The Mae Hong Son Loop. For seasoned motorbike riders, this is one of the most epic routes in Thailand. A spectacular road journey that takes riders over an undulating series of twists and curves that takes you up, over, and around the mountains of North Thailand revealing fabulous views along the way. But for somebody who doesn’t ride motorbikes what are the alternatives? Sure, a shared minivan does the job or you could hire a car. But there is a better option. And it’s an option that Thai friends said I must be mad to do; travel by tuk-tuk.
The magic of the Mae Hong Son Loop is being at one with nature and feeling the breeze on your face as you climb through the mountains on one of the most memorable driving routes in all of Thailand. With The Tuk Tuk Club you have the option to either drive yourself or just simply relax in the back of these specially modified vehicles and let one of The Tuk Tuk Club’s team do the driving. If you’d like to have a go at driving, you will have the chance to learn the controls in an off-road environment first.
These individually named tuk-tuks are not ordinary tuk-tuks. The engine has more horsepower than a standard tuk-tuk, the seats are bigger and more comfortable and other extras such as bluetooth speakers and an ice box are thoughtful added touches. And these powerful little vehicles are able to take you off into side-roads and trails letting you explore the hidden delights of the Mae Hong Son Loop.
Lessons in life on the Mae Hong Son Loop
I’ve been fortunate to travel a number of times on the Mae Hong Son Loop and knew what to expect in terms of scenery. What I didn’t expect was to be getting some valuable lessons in life along the way. And that was thanks to my travelling companions and the people who shared the driving duties: founder of The Tuk Tuk Club, Bruce Haxton, and Khun Yaya, an integral member of the small team that Bruce has put together.
It’s no secret that the Covid pandemic has decimated Thailand’s tourist industry. Many people who worked in tourism have lost their jobs and been forced to look for work elsewhere in the gig economy whether it’s as delivery drivers, selling food, or taking any available work to just survive.
With only limited assistance provided by the Thai government, some have found it too much. Suicide rates – already at high levels for the region before Covid – have risen sharply. Personal debt is a major problem in Thailand. And it’s a problem that Khun Yaya knows all too well because she’s selflessly been helping others. Through her TikTok channel, Yaya offers practical and impartial advice to help Thai people manage their debt problems.
“Focus on yourself and what’s in front of you; don’t look back”– Yaya
Yaya herself has had to adapt to survive. With the absence of tourism and bookings for The Tuk Tuk Club drying up, she set up a stall in Mae Wang selling refreshments to supplement her income.
This diminutive Thai woman with a big heart uses the analogy of driving a tuk-tuk: “Focus on yourself and what’s in front of you; don’t look back”. It’s solid advice and speaking to her during the trip around some of the most scenic locations in North Thailand reminded me just how fortunate I was. Fortunate to be in a country I love and managing to keep my head above water when so many haven’t. Any troubles I’ve had during the Covid pandemic pale into insignificance when compared to those who have lost everything. Driving the Mae Hong Son Loop in a tuk-tuk with Yaya and Bruce put things in perspective.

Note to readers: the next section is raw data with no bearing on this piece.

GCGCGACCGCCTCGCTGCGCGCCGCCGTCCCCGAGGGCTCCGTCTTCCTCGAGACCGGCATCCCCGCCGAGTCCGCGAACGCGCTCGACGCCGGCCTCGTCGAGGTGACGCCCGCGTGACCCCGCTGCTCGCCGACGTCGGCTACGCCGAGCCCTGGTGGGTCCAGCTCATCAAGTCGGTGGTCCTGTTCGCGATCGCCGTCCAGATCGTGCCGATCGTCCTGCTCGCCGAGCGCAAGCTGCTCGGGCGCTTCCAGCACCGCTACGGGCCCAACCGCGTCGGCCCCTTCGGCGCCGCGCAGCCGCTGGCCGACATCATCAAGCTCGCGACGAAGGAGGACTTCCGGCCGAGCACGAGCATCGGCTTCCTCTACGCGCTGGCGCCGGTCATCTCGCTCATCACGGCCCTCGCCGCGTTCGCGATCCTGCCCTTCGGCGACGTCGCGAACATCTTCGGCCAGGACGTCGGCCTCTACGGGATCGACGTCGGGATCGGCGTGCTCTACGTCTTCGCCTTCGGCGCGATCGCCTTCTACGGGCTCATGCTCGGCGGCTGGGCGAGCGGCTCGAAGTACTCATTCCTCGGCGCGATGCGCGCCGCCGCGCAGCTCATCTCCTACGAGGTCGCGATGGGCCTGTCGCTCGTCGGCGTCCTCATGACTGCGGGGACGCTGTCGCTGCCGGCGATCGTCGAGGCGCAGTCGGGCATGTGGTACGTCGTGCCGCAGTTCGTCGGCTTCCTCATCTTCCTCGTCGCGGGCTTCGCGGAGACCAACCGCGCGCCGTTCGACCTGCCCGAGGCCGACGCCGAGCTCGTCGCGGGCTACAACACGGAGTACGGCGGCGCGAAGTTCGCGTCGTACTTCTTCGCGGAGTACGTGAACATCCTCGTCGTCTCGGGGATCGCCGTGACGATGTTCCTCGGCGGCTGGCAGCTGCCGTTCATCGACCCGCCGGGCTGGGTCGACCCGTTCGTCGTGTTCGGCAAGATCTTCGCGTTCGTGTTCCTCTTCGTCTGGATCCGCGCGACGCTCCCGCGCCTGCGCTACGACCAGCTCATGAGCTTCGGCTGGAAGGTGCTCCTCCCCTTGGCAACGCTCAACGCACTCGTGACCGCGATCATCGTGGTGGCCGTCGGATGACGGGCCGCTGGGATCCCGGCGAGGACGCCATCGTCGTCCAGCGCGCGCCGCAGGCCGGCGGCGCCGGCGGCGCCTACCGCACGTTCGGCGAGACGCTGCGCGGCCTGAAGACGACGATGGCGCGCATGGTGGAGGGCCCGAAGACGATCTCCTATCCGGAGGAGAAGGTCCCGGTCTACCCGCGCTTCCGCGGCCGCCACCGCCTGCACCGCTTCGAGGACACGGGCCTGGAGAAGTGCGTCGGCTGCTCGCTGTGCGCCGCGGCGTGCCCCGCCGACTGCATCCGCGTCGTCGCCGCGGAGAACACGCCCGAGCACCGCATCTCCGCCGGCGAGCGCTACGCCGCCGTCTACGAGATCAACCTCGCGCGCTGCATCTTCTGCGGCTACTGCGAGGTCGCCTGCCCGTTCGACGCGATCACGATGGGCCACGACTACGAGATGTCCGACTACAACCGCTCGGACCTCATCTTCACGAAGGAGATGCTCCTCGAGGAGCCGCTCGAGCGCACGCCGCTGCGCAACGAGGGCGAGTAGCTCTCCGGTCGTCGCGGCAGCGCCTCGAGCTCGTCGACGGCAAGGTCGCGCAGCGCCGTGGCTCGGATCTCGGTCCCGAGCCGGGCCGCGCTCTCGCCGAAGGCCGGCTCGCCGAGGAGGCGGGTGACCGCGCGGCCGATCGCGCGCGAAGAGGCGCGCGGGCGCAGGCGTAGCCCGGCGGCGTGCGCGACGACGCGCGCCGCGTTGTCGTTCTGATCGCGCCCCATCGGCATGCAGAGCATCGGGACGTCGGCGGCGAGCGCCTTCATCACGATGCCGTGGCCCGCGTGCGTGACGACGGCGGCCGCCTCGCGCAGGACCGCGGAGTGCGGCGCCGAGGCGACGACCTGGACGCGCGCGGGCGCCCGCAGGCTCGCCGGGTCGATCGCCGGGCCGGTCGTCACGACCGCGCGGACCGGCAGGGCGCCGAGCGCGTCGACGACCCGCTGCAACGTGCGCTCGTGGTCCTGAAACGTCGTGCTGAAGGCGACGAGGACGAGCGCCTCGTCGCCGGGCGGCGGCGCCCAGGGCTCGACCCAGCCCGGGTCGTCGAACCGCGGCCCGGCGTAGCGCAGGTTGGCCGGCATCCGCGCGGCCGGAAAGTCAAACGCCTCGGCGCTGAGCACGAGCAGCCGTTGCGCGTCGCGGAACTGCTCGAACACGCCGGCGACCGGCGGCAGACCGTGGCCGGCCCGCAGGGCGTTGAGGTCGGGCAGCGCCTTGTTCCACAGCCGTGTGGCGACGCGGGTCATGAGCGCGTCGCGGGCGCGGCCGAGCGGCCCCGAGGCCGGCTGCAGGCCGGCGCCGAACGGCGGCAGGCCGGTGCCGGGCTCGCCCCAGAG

Like anybody involved in the travel industry, it’s been a tough few years for Bruce Haxton. The founder of The Tuk Tuk Club has managed to remain stoic and do the right thing by his staff. He could have wallowed in self-pity, but that isn’t his style. Just as Yaya did, Bruce wanted to help others. And like Yaya, rather than just talk about helping, he put his words into action and raised money for his friend Noom and the Maevang Elephant Home.
The proud Yorkshireman is a keen cyclist, but by no means as fit as he’d like. By his own admission he is a middle-aged man who likes an occasional cigarette and a beer. He also likes a challenge. Over a few evening drinks with Noom, the two friends discussed ways to help the elephants at Maevang and Bruce came up with the idea of cycling across Thailand to raise money. An epic 1,400 mile journey with 18 consecutive days of cycling in the hot season with temperatures topping 40C (104F) and an elevation gain that would be the equivalent of climbing Mount Everest (and then some). And in case he ever felt like giving up, the effervescent Noom was on hand driving a tuk-tuk as the support vehicle.
An advocate for responsible tourism, Bruce has worked closely with the family-owned Maevang Elephant Home located in the scenic hills to the south-west of Chiang Mai city. While there are bigger elephant centres that get more publicity and are better known, Bruce brings The Tuk Tuk Club guests to the small, family-owned elephant centre run by his good friend, Noom.
The pandemic and sudden drop in tourist revenue has been a major blow for elephant centres across Thailand. The elephants still need to be fed and cared for. While it’s well-meaning to say release elephants into the wild, elephant experts agree that this isn’t the solution for all sorts of reasons including loss of natural habitat.
For his cycle ride across Thailand, Bruce and Noom decided on a route that would cover at least 2,000km. And that number wasn’t chosen at random because 2,000 Thai Baht is the approximate amount needed to feed and look after two elephants each day.
Join The Tuk Tuk Club
When travel gets back to some sort of normality and you can visit Chiang Mai, I can’t recommend The Tuk Tuk Club highly enough. These are genuinely good people doing great things. The Tuk Tuk Club has won deserved recognition through the Responsible Thailand Awards in 2020 and again in 2021 when they were named pandemic heroes.